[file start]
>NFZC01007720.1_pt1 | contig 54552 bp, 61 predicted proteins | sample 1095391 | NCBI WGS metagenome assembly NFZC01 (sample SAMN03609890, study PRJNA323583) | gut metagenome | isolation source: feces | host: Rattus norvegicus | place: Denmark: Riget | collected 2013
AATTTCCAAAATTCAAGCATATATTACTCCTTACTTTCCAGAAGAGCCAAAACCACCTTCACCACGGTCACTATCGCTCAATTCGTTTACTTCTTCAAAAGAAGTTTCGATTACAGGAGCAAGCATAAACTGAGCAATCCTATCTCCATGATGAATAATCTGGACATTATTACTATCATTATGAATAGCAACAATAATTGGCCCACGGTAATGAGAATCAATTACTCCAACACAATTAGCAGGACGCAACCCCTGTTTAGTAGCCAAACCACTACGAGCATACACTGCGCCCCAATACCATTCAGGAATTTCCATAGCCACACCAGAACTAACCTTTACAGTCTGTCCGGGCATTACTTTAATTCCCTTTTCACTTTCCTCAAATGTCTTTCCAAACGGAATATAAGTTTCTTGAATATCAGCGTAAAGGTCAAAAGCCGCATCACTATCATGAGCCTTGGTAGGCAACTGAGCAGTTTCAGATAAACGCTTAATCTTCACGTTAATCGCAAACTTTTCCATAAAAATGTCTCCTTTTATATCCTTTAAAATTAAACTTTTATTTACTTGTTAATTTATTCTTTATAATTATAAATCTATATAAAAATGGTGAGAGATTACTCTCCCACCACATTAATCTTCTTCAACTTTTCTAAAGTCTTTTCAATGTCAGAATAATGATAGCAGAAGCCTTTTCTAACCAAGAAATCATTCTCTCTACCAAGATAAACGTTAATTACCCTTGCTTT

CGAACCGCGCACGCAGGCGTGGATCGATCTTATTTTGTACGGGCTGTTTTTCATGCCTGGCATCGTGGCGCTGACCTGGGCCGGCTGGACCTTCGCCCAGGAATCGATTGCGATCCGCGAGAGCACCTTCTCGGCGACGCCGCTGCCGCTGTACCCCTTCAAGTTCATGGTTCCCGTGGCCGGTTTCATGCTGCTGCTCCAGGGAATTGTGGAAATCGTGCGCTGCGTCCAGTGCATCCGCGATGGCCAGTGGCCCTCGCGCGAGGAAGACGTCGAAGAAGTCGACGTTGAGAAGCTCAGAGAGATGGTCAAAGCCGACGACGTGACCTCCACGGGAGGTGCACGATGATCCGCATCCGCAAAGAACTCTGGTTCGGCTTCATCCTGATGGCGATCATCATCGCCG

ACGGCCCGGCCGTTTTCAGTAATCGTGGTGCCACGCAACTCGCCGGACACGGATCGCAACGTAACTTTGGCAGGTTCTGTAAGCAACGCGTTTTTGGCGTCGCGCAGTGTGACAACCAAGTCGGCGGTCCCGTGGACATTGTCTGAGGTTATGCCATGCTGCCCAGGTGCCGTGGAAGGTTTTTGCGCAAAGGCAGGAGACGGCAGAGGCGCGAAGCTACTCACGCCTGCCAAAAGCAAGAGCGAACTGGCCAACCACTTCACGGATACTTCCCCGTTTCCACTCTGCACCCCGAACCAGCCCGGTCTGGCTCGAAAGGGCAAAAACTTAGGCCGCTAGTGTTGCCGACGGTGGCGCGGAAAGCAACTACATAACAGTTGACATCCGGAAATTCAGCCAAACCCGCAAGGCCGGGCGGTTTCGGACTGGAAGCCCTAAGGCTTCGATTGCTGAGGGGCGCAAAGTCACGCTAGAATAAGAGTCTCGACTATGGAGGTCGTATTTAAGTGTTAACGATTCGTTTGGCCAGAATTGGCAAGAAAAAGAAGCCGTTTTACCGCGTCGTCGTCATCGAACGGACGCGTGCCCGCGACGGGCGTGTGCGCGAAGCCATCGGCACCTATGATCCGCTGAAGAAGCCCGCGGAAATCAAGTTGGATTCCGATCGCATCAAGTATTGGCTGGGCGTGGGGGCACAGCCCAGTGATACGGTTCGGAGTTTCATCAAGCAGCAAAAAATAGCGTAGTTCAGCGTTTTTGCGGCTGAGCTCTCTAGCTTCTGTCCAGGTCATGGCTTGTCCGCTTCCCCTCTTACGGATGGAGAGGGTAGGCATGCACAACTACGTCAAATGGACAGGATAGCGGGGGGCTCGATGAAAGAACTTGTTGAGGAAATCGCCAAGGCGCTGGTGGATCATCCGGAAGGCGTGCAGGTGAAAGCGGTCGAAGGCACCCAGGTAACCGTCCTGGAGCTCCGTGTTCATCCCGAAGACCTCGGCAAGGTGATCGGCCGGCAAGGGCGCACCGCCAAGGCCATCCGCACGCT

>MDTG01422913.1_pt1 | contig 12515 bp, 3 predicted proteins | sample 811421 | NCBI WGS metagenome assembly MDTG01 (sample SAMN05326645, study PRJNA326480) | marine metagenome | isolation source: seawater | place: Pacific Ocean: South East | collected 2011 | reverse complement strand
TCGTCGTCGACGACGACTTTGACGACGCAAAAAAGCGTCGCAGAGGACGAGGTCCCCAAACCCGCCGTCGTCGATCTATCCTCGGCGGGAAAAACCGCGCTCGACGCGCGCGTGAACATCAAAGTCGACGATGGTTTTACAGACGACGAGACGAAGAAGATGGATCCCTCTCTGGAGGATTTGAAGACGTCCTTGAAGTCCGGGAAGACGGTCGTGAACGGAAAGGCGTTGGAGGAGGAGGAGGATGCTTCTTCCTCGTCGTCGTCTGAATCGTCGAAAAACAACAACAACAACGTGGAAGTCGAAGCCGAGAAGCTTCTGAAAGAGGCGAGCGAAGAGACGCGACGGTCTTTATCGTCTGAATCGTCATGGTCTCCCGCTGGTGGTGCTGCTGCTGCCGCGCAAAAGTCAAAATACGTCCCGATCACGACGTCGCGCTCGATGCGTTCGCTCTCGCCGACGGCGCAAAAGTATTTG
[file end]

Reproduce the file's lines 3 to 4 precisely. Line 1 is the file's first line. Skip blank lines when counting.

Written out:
CGAACCGCGCACGCAGGCGTGGATCGATCTTATTTTGTACGGGCTGTTTTTCATGCCTGGCATCGTGGCGCTGACCTGGGCCGGCTGGACCTTCGCCCAGGAATCGATTGCGATCCGCGAGAGCACCTTCTCGGCGACGCCGCTGCCGCTGTACCCCTTCAAGTTCATGGTTCCCGTGGCCGGTTTCATGCTGCTGCTCCAGGGAATTGTGGAAATCGTGCGCTGCGTCCAGTGCATCCGCGATGGCCAGTGGCCCTCGCGCGAGGAAGACGTCGAAGAAGTCGACGTTGAGAAGCTCAGAGAGATGGTCAAAGCCGACGACGTGACCTCCACGGGAGGTGCACGATGATCCGCATCCGCAAAGAACTCTGGTTCGGCTTCATCCTGATGGCGATCATCATCGCCG

ACGGCCCGGCCGTTTTCAGTAATCGTGGTGCCACGCAACTCGCCGGACACGGATCGCAACGTAACTTTGGCAGGTTCTGTAAGCAACGCGTTTTTGGCGTCGCGCAGTGTGACAACCAAGTCGGCGGTCCCGTGGACATTGTCTGAGGTTATGCCATGCTGCCCAGGTGCCGTGGAAGGTTTTTGCGCAAAGGCAGGAGACGGCAGAGGCGCGAAGCTACTCACGCCTGCCAAAAGCAAGAGCGAACTGGCCAACCACTTCACGGATACTTCCCCGTTTCCACTCTGCACCCCGAACCAGCCCGGTCTGGCTCGAAAGGGCAAAAACTTAGGCCGCTAGTGTTGCCGACGGTGGCGCGGAAAGCAACTACATAACAGTTGACATCCGGAAATTCAGCCAAACCCGCAAGGCCGGGCGGTTTCGGACTGGAAGCCCTAAGGCTTCGATTGCTGAGGGGCGCAAAGTCACGCTAGAATAAGAGTCTCGACTATGGAGGTCGTATTTAAGTGTTAACGATTCGTTTGGCCAGAATTGGCAAGAAAAAGAAGCCGTTTTACCGCGTCGTCGTCATCGAACGGACGCGTGCCCGCGACGGGCGTGTGCGCGAAGCCATCGGCACCTATGATCCGCTGAAGAAGCCCGCGGAAATCAAGTTGGATTCCGATCGCATCAAGTATTGGCTGGGCGTGGGGGCACAGCCCAGTGATACGGTTCGGAGTTTCATCAAGCAGCAAAAAATAGCGTAGTTCAGCGTTTTTGCGGCTGAGCTCTCTAGCTTCTGTCCAGGTCATGGCTTGTCCGCTTCCCCTCTTACGGATGGAGAGGGTAGGCATGCACAACTACGTCAAATGGACAGGATAGCGGGGGGCTCGATGAAAGAACTTGTTGAGGAAATCGCCAAGGCGCTGGTGGATCATCCGGAAGGCGTGCAGGTGAAAGCGGTCGAAGGCACCCAGGTAACCGTCCTGGAGCTCCGTGTTCATCCCGAAGACCTCGGCAAGGTGATCGGCCGGCAAGGGCGCACCGCCAAGGCCATCCGCACGCT